MEGA65 Extended BASIC
This extended BASIC is intended as a starting point, not a finished product. For convenience, I have created it by extending the relatively simple starting point that is the C64's BASIC 2. It would of course be better to extend BASIC 7 or BASIC 10, but for now this is what we have.
The purpose of this extended BASIC more specifically is to provide a convenient testbed for the 256-colour text mode graphics and 16-colour sprite capabilities of the MEGA65. But more than just being a tool for the development team, it is intended to be easy and fun for end users to create their own programs with.
Considerable effort is being put into making the syntax as human readable as possible, compared with the very terse syntax of BASIC 7 and BASIC 10.
- FAST - Set CPU to full speed
- SLOW - Disable MEGA65 fast CPU (C128 style and C65 style 2MHz and 3.5MHz selection is unaffected)
- COLOUR TEXT <0-255> - Select text foreground colour (16 colours only). Upper 4 bits are VIC-III extended attributes (this command might get extended to allow easier setting of attributes. 16 = BLINK, 128 = UNDERLINE, 32 = REVERSE, 64 = BOLD (selects colours 32-47 instead of colours 0 - 15).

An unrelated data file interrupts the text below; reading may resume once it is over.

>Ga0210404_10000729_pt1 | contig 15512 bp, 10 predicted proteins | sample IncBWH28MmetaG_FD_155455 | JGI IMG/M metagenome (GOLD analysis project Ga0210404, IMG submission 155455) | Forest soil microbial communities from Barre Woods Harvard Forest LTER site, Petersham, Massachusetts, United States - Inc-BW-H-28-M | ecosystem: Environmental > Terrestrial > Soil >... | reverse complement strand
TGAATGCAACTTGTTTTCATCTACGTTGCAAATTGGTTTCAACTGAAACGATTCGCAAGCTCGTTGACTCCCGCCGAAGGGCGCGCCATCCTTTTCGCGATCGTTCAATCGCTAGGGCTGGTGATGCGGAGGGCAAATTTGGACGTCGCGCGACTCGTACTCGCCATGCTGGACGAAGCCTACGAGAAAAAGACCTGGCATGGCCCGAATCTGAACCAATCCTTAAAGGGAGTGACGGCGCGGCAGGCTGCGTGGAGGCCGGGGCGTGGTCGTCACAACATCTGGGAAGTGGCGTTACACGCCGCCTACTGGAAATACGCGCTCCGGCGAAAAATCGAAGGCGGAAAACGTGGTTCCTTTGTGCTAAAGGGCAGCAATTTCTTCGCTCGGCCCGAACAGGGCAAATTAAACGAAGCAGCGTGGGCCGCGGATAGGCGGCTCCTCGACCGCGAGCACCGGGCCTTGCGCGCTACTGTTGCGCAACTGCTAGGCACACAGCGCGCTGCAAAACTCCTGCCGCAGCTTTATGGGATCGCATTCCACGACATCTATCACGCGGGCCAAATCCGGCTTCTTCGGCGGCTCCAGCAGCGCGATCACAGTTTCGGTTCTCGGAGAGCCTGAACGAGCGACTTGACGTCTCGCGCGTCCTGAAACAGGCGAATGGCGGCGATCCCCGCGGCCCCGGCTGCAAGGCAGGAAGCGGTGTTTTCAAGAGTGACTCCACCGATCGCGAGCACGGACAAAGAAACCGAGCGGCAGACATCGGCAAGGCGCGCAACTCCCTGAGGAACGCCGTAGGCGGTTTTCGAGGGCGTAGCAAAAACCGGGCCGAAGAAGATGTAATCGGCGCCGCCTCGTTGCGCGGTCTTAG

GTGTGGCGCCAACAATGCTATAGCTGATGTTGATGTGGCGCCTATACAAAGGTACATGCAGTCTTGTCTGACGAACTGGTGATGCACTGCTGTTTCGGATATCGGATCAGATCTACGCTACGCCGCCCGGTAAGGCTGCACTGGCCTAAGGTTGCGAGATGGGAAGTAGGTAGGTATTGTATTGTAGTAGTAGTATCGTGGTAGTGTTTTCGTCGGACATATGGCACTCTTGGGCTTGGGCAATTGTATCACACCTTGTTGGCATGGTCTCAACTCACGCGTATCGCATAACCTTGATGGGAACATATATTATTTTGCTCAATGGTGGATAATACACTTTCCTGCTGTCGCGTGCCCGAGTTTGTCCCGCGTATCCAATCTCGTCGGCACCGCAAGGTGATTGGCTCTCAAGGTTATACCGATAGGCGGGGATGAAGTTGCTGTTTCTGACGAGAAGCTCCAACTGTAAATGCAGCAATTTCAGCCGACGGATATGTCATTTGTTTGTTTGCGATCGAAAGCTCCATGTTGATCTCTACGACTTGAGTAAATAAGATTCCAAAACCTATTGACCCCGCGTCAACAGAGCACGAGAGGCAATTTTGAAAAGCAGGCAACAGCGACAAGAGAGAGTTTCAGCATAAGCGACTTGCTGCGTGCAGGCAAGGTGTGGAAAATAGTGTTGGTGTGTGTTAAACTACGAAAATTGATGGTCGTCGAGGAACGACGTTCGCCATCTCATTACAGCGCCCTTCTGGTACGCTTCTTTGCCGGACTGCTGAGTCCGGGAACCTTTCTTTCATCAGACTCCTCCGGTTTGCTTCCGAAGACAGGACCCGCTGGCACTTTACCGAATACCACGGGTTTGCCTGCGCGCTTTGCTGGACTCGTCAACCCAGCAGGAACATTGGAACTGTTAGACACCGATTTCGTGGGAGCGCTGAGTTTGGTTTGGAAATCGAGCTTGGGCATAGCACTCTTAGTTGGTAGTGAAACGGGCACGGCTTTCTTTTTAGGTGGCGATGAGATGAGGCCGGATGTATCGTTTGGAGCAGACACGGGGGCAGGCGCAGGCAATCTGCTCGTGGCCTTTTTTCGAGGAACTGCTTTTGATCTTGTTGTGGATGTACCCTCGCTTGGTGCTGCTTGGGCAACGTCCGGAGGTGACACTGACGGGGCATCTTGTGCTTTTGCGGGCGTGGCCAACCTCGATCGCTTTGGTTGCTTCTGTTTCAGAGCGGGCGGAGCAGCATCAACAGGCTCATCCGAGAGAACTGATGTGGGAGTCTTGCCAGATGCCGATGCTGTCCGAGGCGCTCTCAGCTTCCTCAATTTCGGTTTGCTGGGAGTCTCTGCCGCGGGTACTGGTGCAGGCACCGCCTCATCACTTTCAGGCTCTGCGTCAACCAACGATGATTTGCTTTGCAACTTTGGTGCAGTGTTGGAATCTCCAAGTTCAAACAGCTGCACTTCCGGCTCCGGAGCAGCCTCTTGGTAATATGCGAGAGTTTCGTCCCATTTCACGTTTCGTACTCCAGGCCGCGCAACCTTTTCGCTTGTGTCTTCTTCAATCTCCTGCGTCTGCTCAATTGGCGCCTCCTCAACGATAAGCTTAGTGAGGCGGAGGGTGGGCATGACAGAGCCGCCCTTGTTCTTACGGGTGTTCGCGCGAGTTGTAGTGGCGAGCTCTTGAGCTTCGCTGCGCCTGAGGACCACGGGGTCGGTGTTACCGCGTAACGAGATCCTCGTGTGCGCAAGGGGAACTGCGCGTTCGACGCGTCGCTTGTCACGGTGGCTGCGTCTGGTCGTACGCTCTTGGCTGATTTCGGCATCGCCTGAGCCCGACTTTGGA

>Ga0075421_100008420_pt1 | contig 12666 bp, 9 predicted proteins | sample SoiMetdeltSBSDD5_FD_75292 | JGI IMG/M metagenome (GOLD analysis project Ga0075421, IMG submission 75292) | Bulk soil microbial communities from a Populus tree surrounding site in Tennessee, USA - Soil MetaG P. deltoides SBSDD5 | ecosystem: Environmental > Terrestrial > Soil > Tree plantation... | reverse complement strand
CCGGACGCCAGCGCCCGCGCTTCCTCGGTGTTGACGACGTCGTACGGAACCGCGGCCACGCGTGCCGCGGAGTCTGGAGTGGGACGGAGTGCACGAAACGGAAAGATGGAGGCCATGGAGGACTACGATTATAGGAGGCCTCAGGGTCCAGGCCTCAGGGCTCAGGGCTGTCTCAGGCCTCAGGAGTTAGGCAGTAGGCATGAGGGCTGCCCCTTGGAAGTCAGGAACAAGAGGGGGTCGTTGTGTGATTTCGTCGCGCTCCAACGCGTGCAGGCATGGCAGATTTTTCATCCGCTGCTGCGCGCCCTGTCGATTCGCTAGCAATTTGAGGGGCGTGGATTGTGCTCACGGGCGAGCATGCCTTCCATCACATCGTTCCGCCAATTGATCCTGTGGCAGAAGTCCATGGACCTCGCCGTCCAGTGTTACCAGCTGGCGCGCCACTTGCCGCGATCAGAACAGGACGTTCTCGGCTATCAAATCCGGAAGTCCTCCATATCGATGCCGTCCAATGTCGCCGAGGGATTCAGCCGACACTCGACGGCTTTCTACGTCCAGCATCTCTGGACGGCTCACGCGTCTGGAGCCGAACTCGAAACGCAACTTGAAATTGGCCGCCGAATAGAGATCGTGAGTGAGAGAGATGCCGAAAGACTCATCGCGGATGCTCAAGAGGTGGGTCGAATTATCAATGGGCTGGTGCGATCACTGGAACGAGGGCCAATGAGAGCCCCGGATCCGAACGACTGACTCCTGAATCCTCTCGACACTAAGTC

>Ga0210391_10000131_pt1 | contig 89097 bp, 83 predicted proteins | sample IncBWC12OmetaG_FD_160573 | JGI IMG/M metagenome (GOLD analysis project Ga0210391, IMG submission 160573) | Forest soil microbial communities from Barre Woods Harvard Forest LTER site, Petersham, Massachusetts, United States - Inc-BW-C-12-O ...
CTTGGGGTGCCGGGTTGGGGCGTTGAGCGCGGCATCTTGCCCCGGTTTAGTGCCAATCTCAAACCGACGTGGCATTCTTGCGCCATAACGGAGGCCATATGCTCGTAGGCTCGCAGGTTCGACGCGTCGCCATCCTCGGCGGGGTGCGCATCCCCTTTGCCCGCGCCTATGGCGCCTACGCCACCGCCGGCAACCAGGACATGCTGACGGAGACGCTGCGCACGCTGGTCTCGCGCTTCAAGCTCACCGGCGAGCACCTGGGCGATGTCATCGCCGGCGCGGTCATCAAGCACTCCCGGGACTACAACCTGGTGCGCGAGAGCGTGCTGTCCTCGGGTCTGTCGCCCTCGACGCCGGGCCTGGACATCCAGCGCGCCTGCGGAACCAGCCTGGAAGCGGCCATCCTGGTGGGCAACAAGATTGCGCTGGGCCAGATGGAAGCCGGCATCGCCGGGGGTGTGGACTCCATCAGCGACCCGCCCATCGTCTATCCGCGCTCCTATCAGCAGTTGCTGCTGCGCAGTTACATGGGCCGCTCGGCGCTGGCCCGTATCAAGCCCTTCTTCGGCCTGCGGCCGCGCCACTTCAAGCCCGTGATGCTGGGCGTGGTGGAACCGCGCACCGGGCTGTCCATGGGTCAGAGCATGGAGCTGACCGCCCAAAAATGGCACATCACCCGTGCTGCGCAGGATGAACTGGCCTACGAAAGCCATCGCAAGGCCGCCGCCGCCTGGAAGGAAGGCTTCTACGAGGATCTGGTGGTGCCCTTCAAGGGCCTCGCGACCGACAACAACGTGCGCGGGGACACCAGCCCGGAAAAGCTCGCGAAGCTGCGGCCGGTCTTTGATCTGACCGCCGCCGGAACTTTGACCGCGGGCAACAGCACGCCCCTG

- COLOUR BORDER <0-255> - Set border colour
- COLOUR SCREEN <0-255> - Set screen background colour
- COLOUR SPRITE COLOUR > = <0-255>,<0-255>,<0-255> - Set the R,G,B values of a sprite colour
- TILE SET LOAD <"filename"> [, device] - Load a set of tiles and pre-prepared canvases from the specified device. These load into the graphics memory, leaving the full 38911 program bytes free. Loading a tile set replaces any existing tile set and canvases. Any currently displayed graphics will be disabled before loading, to prevent screen glitches. Loading a tile set also loads the associated palette.
- CANVAS <0-255> <NEW ,> - Create a new canvas with the specified ID. Canvases are rectangular arrangements of tiles. A FILE EXISTS ERROR will be generated if the canvas already exists.
- CANVAS <0-255> DELETE - Delete the specified canvas. Canvas 0 is special, and cannot be deleted.
- CANVAS <0-255> CLR [FROM , TO ,] - Erase the contents of the specifed canvas, filling it with tile number 0.
- CANVAS <0-255> STAMP [FROM , TO <x2,y2>] ON CANVAS <0-255> [AT ,]> - Copy the whole or part of one canvas onto the whole or part of another canvas. This is a very versatile command, and can be used to display a canvas (by STAMPing it onto canvas 0, the display canvas), or to compose scenes using various elements. Because tile number 0 is transparent, such compositions can use complex shaped objects, the only limitation being that the objects consist of 8x8 tiles, i.e., you can't select pixels to be part of a composition with finer than 8x8 granularity (this may be relaxed in a future version through the use of a transparent colour and complex tile compositing algorithms, but such composing of tiles together will require the creation of additional tiles with the combined data, thus increasing memory usage.)